Study: COPD robot improves medication adherence, but no effect on admissions

By Laura Lovett

A socially assistive robot could be key to helping people with COPD manage their condition at home. A recent study published in JMIR, found that COPD patients that had a take-home a robot following a hospitalization were more likely to adhere to their medications and complete their rehabilitation excercises than their peers that did not have a robot. 

In fact, the intervention group had a 48.5 percent adherence rate to inhaler medications, compared to 28.5 percent in the control group. However, researchers did not find a significant difference in the number of respiratory-related hospitalizations between the groups. 

“This pilot study indicates the feasibility and possible effects of giving a robot to COPD patients at home to help manage their condition,” authors of the study wrote. “The primary outcome was number of days in hospital, which was not significantly different. This is consistent with recent large-scale studies on telehealth for COPD showing no reductions in hospitalizations. The study extends research into the delivery of such care to a robot platform. While the robot did not significantly reduce hospitalizations, many patients appeared to appreciate the robot’s capacity to offer companionship, which may offer benefits over other kinds of platforms such as computers or iPads, although this needs to be further investigated.”

Patients with COPD can be treated through medication, and behavioral changes like smoking cessation and exercise, according to the study. However, researchers note that medication adherence in COPD patients is around 50 percent, and good adherence is connected to better education and positive patient-provider relationships. 

Researchers set out to examine how effective a robot delivering telemedicine would be to medication adherence rates and home recovery. The study, which took place in New Zealand, included 60 patients and lasted four months. In order to be included participants had to have been admitted to the hospital within the last year, leave the house less than four times a week, live in a rural location, have poor social support and be between 16 and 90 years old.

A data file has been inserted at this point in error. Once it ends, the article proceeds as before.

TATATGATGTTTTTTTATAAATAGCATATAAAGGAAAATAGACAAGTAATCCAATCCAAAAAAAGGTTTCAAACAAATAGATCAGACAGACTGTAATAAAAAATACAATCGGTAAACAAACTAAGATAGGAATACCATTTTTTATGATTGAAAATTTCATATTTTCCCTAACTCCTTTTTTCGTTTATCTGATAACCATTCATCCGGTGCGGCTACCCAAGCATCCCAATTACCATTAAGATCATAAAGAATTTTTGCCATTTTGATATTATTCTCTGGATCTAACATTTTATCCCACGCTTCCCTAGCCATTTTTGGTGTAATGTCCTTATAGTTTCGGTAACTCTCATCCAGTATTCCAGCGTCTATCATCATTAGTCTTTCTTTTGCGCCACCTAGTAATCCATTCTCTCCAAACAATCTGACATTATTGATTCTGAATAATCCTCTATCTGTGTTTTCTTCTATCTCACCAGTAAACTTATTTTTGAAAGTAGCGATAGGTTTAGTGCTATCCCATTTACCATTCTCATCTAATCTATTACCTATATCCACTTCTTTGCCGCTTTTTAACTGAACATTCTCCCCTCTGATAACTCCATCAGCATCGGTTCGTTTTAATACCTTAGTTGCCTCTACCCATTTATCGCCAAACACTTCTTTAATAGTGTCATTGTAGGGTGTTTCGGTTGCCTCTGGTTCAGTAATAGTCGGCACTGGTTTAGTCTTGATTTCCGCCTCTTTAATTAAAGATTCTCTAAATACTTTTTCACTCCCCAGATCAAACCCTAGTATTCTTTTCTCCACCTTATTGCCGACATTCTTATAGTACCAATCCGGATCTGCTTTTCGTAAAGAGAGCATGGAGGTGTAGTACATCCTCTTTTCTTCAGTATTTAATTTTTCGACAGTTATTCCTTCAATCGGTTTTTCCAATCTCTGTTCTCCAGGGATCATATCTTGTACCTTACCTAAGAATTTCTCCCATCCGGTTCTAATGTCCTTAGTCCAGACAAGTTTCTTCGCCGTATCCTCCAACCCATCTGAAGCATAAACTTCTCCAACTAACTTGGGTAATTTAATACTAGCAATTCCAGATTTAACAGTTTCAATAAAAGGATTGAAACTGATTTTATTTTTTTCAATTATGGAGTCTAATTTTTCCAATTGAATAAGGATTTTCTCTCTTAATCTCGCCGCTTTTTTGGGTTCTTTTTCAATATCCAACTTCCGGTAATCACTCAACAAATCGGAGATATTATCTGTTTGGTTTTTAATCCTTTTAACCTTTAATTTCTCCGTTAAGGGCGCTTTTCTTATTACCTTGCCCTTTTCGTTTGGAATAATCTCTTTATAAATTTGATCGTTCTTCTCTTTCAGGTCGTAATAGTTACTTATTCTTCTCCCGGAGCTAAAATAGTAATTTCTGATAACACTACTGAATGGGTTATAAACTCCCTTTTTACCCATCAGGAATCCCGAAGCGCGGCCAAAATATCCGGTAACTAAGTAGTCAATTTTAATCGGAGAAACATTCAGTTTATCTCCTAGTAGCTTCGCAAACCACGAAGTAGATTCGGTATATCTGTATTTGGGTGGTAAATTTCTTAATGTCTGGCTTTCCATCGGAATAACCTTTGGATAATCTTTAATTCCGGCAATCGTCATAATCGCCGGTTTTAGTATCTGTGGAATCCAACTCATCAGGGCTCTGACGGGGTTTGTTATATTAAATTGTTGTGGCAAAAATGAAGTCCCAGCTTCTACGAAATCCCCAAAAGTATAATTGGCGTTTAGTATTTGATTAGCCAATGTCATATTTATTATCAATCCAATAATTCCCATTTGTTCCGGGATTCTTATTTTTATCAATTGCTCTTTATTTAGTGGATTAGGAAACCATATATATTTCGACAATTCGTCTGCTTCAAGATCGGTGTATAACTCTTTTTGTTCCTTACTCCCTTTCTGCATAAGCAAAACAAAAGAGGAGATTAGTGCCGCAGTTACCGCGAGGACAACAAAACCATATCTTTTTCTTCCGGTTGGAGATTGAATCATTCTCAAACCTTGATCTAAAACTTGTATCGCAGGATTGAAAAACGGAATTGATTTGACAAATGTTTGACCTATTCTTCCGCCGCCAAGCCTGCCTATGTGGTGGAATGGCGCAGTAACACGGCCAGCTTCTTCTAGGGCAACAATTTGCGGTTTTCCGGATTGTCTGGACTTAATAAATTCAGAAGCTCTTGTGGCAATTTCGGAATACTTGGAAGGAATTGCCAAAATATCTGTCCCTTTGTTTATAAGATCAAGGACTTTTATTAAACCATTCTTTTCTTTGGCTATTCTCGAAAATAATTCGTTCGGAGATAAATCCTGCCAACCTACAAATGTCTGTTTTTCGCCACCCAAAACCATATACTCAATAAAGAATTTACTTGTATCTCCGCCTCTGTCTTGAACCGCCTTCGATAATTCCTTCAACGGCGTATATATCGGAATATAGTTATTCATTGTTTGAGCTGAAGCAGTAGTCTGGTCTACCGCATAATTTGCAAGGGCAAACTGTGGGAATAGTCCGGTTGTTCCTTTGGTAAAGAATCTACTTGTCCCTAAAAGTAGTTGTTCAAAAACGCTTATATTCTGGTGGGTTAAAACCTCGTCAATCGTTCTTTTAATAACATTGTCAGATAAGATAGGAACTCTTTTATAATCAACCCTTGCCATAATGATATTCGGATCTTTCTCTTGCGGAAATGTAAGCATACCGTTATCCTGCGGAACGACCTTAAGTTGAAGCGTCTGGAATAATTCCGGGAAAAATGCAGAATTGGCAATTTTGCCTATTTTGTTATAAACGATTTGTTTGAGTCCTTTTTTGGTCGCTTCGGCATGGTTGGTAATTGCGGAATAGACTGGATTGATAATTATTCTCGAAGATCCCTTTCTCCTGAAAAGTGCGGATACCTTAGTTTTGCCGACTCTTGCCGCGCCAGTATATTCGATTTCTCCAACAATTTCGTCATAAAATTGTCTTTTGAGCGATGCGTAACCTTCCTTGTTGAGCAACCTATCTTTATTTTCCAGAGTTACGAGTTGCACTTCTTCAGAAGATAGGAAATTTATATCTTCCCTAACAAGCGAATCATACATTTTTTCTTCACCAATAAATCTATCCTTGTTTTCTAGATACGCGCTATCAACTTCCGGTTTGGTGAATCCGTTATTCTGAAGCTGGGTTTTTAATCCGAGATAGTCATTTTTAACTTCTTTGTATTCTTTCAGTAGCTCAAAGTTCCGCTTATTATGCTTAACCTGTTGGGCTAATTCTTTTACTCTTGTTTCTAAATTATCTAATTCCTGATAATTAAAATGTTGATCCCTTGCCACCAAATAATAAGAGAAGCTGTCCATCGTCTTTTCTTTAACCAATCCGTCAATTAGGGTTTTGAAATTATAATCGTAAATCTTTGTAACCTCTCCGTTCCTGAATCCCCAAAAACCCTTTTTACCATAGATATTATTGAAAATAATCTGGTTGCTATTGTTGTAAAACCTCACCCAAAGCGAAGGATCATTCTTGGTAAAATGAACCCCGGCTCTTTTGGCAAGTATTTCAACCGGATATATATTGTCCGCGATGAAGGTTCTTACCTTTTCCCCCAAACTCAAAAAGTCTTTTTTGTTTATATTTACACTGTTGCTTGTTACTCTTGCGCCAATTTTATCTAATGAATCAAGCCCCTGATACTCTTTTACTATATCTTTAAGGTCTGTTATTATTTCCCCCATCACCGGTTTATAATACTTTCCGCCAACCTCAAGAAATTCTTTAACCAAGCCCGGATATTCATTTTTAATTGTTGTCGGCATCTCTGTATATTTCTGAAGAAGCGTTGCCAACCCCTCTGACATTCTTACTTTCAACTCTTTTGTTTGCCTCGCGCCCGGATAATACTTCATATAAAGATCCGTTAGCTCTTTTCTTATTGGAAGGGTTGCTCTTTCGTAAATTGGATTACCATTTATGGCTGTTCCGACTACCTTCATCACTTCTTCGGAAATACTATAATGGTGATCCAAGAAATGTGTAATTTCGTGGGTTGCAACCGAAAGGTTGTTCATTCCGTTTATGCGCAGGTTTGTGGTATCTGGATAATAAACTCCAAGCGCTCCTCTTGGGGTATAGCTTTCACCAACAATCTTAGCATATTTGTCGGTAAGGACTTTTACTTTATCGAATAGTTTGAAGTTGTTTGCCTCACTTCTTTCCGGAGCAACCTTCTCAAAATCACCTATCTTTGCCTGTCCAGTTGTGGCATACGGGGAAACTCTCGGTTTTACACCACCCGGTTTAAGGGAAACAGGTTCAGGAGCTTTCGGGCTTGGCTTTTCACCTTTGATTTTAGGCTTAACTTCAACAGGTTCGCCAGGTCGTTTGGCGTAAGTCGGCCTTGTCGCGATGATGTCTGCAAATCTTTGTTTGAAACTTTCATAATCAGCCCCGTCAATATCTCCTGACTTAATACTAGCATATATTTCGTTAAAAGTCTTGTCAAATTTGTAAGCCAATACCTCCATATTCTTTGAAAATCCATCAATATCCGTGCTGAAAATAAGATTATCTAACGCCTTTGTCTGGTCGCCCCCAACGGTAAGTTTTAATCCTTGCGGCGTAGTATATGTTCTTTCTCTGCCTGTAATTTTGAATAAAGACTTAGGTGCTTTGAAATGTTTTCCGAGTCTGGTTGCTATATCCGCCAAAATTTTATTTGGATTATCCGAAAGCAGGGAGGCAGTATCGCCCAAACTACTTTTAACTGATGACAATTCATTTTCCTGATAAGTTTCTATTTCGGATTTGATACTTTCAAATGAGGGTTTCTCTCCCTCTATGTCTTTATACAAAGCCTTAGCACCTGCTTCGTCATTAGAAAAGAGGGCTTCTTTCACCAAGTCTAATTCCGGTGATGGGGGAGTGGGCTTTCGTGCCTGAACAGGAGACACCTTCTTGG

The intervention group were given the iRobot Yujin Robot limited, which was programmed to deliver COPD management. During the trial it gave users a questionnaire where they answered questions about their pulse oximetry, forced expiration volume, heart rate, symptoms, and mental state. It also reminded patients when to take their medication and inhalers, gave them reminders about their rehabilitation exercises, provided education about COPD through videos and pop-up messages and showed health trends over time. 

The robot also had an “I am feeling unwell” button, which patients could press to get linked up with services. If it was an emergency, the robot told the participant to call 911. However, if it was not an emergency and related to their COPD the robot initiated an assessment of pulse oximetry, forced expiration volume and heart rate. This would then be sent to a physiotherapist via a text message. The therapist would call the patient to check in during normal business hours. However, researchers told the patients to continue their usual care treatment outside of business hours. 

Participants in the control group were encouraged to see their primary care physician instead of going to the hospital, unless it was an emergency. They recieved standard care and were referred to physiotherapists and other clinicians when needed. 

In the end three-quarters of participants in the control group reported feeling positive about the robot. 

Researchers said that in the future the robot could be introduced at the hospital and have 24/7 monitoring capabilities. The study also noted that a robot like this could be used to treat other conditions like diabetes and asthma as well. 

“A robot may be useful for COPD patients who are struggling with medication adherence and rehabilitation exercises to improve adherence, although hospitalizations may not be reduced,” authors wrote in the study. “We recommend improvements to the robot, changes to the way it is incorporated into the health care system, and a larger study comparing robots with other forms of technology, before stronger conclusions can be made.”